The recent Japanese earthquake and the resulting tsunami caused a renewed "nuclear fear." While there is a need to address and review safety concerns and preparedness periodically, panic and overreactions are rooted in irrational fear.
We are subjected to a small amount of radiation everyday, which varies depending on where we live. It's all around us in the air, water and soil and has been since the formation of the earth. We can get it from radon gas that enters our house or from medical scanners. Here is a link from EPA to calculate your dose of radiation.
This no reason to suggest that we should ignore the radiation effects. Neither is it intended to say that we shouldn't prepare for an accident like the one that happened in Japanese nuclear plants. The radiation can cause cancerous and non-cancerous health effects, which have been studied intensively. Health physicists mainly consider three kinds of exposure --inhalation, ingestion and direct exposure. At the same time, the preparations and precautions must be based on facts not just the information that comes in the form of radiation -- the radio waves that fill in our rooms every time.
The metric unit of radiation doses is Sieverts (1000 mSv = 1 Sv). According to the NRC,in the U.S., the average person is exposed to about 6.2 millisieverts a year, mostly from background radiation and medical tests. (See chart.)
(Source: World Nuclear Association)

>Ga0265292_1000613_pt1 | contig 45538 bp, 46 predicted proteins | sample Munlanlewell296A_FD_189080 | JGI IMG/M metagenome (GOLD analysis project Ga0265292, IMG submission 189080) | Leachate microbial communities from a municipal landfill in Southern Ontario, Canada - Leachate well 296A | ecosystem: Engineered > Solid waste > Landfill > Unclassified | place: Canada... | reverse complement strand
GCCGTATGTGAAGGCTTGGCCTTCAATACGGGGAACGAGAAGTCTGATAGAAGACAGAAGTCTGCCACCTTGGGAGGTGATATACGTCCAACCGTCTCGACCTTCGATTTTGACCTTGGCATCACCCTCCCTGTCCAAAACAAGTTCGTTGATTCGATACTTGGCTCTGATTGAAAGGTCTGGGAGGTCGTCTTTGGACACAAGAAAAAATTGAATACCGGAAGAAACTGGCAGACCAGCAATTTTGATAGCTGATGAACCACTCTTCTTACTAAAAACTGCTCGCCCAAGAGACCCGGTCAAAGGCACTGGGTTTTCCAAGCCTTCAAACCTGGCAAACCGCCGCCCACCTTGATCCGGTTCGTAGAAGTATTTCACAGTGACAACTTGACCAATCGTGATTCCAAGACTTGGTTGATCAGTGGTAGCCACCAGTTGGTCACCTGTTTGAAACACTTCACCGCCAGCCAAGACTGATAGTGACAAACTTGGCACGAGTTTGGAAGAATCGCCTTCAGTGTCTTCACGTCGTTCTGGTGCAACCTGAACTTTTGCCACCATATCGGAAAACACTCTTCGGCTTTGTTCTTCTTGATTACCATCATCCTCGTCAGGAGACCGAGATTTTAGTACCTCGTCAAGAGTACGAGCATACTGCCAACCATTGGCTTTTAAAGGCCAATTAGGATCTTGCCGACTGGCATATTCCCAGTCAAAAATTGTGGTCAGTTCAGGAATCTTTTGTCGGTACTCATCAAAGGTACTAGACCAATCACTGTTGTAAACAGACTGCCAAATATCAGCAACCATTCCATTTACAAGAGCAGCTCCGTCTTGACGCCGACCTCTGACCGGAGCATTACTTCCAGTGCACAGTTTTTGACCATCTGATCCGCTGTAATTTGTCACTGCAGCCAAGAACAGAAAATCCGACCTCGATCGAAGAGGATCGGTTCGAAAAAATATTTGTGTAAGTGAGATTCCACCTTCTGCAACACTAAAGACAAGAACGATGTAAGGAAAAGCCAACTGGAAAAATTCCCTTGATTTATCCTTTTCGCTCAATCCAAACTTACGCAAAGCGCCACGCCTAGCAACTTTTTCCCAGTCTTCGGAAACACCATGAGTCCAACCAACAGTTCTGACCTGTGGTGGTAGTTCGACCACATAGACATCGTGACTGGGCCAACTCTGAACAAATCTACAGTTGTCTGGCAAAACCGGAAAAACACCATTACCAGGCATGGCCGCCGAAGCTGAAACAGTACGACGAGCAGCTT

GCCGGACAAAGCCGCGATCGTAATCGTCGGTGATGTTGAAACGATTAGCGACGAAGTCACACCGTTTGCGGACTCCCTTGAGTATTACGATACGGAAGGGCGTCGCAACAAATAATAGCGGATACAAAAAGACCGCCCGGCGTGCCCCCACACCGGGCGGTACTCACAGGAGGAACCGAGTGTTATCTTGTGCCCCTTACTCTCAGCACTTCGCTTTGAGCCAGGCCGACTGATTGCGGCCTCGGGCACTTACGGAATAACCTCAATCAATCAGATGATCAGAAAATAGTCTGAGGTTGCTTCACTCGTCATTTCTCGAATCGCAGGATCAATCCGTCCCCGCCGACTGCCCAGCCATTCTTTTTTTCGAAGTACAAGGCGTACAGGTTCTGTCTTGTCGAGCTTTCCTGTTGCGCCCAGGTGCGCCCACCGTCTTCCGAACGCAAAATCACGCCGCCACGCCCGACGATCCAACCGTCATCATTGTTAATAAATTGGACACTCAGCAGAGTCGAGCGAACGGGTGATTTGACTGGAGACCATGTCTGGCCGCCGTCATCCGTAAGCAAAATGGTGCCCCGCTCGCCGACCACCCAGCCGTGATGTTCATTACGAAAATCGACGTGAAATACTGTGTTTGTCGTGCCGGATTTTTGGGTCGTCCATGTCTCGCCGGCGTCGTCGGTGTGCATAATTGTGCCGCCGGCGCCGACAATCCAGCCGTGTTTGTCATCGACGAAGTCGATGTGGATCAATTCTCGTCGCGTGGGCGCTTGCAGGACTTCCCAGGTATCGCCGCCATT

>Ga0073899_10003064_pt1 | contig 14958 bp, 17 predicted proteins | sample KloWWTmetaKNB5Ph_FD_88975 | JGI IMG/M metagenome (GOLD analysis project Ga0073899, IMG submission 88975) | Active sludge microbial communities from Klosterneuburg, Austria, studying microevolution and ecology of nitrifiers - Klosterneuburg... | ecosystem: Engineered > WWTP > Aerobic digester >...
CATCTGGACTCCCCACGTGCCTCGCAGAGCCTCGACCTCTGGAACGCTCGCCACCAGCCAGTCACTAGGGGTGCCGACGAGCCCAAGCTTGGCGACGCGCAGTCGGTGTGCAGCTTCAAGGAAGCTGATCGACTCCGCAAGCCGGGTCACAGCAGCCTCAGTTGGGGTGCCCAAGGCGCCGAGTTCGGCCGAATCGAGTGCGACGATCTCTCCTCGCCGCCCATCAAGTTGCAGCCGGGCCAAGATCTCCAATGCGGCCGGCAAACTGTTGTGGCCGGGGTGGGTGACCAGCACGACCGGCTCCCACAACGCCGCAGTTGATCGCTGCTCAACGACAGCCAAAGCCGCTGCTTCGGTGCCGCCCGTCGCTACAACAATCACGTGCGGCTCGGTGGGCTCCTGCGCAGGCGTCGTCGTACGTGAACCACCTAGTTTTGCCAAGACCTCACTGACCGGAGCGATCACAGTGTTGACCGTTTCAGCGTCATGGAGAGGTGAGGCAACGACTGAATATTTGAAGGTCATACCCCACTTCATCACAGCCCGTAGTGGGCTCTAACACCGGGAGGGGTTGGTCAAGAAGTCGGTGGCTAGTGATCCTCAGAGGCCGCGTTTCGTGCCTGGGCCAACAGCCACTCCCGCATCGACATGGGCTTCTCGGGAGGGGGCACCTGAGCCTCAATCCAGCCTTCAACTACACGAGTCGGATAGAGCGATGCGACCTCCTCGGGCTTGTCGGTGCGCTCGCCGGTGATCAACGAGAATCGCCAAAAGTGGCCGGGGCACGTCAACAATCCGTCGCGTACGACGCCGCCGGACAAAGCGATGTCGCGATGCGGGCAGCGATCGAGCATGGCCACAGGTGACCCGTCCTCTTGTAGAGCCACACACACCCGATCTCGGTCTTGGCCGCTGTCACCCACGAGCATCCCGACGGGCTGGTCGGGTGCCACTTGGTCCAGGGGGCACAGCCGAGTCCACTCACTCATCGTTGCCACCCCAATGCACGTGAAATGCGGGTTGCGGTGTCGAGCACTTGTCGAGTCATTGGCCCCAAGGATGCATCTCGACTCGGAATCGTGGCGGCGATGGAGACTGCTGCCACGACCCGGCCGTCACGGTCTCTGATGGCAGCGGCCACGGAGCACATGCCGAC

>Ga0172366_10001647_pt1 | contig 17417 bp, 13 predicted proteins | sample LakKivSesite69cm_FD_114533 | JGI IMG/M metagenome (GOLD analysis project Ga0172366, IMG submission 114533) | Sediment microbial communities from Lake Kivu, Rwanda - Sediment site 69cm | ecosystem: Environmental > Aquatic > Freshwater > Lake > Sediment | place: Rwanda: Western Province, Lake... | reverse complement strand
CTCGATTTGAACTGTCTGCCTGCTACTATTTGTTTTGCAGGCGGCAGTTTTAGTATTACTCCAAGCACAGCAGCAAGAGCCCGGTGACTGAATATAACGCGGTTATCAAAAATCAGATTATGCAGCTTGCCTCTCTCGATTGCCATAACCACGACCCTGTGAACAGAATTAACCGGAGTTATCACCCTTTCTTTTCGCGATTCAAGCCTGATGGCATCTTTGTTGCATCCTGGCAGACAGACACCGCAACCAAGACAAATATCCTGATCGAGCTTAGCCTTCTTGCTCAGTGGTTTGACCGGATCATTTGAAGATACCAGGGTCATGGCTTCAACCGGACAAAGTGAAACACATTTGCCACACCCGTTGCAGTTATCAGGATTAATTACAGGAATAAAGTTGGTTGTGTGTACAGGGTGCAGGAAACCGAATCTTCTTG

While Colorado may have relatively higher radiation levels ,places like Guarapari (24.5 mSv/ year) in Brazil and Kerala (15.7 mSv/year) in India are considered to be the places where high natural background radiations are present due to the presence of monazite sand. But no statistically significant biological effects have been reported in the study. (Source International atomic energy agency.)
It is possible that granite counter tops contain traces of naturally occurring radioactive elements that can emit radiation equivalent to the amounts emitted by some smoke detectors. The effects of low level radiation is so insignificant, they may not even be detectable. And, if you are in space, you are exposed to cosmic radiations and its secondary radiations as well.
In many places in Japan the measured level of radiation is much less than that a typical CT scan (about 10 mSV) could provide, though it reached much higher levels near the plant (about 400mSv/hr). The prolonged exposure time could add the amount of radiation especially with gamma and x-rays ,which are the primary concern for external exposure. But when the radioactive material is inside the body, the exposure time is determined by its half-life.The alpha and beta particles are the main concern for internal exposure.
Radiation decreases more rapidly with distance by a factor of the square of the distance from the source. The level of radioactivity that has already been released in Japan would be in extremely low levels by the time it reaches the west coast of the U.S. -- according to the unanimous verdict of experts.
The industrial accidents, in oil and coal sectors, are many times worse than the nuclear power including the Chernobyl incident. The sudden failure of a hydroelectric dam would be more catastrophic for humans.
It is true that there are challenges involving the isolation and disposal of radioactive waste. The industry surely must maintain the highest levels of safety standards. But it's not the occasion to engage in conversations about abandoning nuclear energy. At least for now, there is no anti-radiation vaccine available, but we can check the facts and act accordingly instead of pressing the panic button.
"The discovery of nuclear chain reactions need not bring about the destruction of mankind any more than did the discovery of matches. We only must do everything in our power to safeguard against its abuse ." Einstein